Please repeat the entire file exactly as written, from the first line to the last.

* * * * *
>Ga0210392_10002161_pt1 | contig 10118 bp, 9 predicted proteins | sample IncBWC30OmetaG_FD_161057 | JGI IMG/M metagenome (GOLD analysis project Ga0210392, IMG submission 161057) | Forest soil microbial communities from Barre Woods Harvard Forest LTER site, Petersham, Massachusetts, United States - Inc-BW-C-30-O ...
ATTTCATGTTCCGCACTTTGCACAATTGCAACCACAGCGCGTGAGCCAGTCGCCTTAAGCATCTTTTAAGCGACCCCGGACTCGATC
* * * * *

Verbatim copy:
>Ga0210392_10002161_pt1 | contig 10118 bp, 9 predicted proteins | sample IncBWC30OmetaG_FD_161057 | JGI IMG/M metagenome (GOLD analysis project Ga0210392, IMG submission 161057) | Forest soil microbial communities from Barre Woods Harvard Forest LTER site, Petersham, Massachusetts, United States - Inc-BW-C-30-O ...
ATTTCATGTTCCGCACTTTGCACAATTGCAACCACAGCGCGTGAGCCAGTCGCCTTAAGCATCTTTTAAGCGACCCCGGACTCGATC